"The large-scale battles this spring and early summer clearly suggest that the Taliban are not in decline, contrary to what Coalition spokesmen had claimed earlier. Although they seem to get slaughtered on a large scale, the fact that the Taliban are able to conduct larger, conventional battles is something of a surprise. Earlier, it was thought they couldn’t organize such battles because anti-Taliban operations made it too difficult for high-ranking commanders to meet for necessary planning.

"Adding to the complexity of the situation is the fact that the insurgency is not limited to the Taliban, sympathizers from Pakistani madrasas (where thousands of new Taliban are still produced every year) and probably some mercenary allies, who are all engaged in fighting the Karzai government and the Western forces which prop it up. Resistance is also coming from local people who feel marginalized by the new government, such as those from Zabul province, which is fast becoming the heartland of the Afghan insurgency.

"Since March, the Taliban seem to have largely abandoned classic guerrilla tactics where a small group of fighters disappears into the mountains or among urban populations after a short battle. Instead, they try to hold on to strategic positions with a larger group of fighters. As a result, scores of insurgents have been killed by laser-guided bombs. Experts believe the Taliban might have changed tactics because U.S. anti-guerrilla techniques had become too effective."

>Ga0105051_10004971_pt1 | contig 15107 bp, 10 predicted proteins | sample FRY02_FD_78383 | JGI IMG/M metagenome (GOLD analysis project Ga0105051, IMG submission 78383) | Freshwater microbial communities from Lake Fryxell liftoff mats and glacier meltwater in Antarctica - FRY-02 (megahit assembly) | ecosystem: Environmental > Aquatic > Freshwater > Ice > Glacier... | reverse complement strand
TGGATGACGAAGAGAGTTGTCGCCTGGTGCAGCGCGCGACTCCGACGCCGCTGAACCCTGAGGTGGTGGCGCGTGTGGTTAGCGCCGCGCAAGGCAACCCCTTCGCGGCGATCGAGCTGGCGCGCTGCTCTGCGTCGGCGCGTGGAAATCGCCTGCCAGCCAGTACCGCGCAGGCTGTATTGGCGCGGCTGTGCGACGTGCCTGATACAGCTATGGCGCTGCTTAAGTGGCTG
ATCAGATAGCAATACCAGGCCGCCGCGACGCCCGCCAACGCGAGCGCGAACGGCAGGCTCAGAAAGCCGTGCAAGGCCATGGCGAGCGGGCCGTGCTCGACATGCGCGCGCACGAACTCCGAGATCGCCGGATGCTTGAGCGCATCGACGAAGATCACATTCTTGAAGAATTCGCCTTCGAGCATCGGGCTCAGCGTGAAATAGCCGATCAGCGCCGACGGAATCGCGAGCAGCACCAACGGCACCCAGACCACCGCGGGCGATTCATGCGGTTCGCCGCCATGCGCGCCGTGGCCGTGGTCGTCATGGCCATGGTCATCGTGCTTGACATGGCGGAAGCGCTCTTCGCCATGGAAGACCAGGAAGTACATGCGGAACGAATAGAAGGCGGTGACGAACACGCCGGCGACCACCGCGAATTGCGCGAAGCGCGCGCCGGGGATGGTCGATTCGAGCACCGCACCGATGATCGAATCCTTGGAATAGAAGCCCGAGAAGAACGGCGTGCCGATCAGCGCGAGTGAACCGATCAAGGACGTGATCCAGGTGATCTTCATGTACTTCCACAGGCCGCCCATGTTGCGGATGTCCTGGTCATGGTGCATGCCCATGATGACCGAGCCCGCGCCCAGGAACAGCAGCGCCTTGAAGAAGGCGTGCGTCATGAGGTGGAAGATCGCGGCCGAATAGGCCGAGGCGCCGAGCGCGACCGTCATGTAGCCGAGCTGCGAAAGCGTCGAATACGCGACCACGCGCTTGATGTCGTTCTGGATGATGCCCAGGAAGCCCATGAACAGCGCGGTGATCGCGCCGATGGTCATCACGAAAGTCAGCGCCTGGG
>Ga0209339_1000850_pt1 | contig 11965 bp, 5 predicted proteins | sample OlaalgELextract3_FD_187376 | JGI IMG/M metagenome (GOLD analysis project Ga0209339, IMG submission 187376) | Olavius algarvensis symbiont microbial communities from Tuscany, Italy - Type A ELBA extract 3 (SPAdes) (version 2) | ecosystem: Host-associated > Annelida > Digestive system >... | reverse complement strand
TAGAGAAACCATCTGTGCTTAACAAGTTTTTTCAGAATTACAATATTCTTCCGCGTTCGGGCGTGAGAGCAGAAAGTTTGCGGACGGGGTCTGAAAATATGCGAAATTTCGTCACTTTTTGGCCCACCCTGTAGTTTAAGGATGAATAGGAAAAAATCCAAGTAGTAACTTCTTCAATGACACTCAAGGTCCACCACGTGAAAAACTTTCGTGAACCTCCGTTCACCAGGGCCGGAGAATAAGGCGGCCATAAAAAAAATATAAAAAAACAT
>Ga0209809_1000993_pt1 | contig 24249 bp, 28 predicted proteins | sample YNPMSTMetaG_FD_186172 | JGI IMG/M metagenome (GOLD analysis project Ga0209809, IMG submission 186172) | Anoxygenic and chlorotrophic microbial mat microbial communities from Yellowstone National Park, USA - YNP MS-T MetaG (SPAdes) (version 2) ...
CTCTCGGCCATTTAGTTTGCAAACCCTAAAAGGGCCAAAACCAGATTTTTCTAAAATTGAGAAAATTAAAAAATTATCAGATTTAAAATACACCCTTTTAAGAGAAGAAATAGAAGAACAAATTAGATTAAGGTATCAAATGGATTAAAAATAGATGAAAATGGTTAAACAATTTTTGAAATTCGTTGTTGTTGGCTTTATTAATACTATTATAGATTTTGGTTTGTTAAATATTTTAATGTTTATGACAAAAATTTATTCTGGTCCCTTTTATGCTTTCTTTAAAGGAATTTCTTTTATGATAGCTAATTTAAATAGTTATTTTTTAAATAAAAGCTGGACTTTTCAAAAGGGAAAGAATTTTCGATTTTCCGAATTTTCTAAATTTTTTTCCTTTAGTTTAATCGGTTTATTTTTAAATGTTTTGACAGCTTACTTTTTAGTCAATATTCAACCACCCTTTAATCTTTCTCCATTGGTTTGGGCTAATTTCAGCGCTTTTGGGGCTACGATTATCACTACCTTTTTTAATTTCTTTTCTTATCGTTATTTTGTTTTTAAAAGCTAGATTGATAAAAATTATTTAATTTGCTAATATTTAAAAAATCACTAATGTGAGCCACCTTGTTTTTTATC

The last sentence is scant comfort if the Taliban insurgency is being sustained primarily through safe havens in Pakistan's North West Frontier Province. This, of course, leads us back to the problem of how to keep the nuclear-armed Pakistan stable and still clean the terrorist elements out of the areas where the government has difficulty operating. The Pakistani armed forces, of course, have been active there before. This suggests the largest problem is one of thin intelligence from that region.

Wednesday, September 07, 2005

Arrival Day 2005

Jonathan Edelstein hosts the Arrival Day 2005 blogburst. If I had any deep thoughts on American Jews as part of world Jewry, I would post them, but regrettably I don't have time to think about much of anything right now outside my professional life. This happens to me often - perhaps a good use of a time machine would be to go back and delay the St. Catherine for a couple of weeks to give people more time to plan =)

Election Day in Egypt

This story tells the tale:
"Ordinary citizens, opposition party members and private groups monitoring the vote told The Associated Press on Wednesday that election workers inside polls in Luxor instructed voters to choose Mubarak, who is expected to be easily re-elected to a fifth six-year term. In Alexandria, workers for the ruling National Democratic Party promised food to those who cast a ballot, voters said.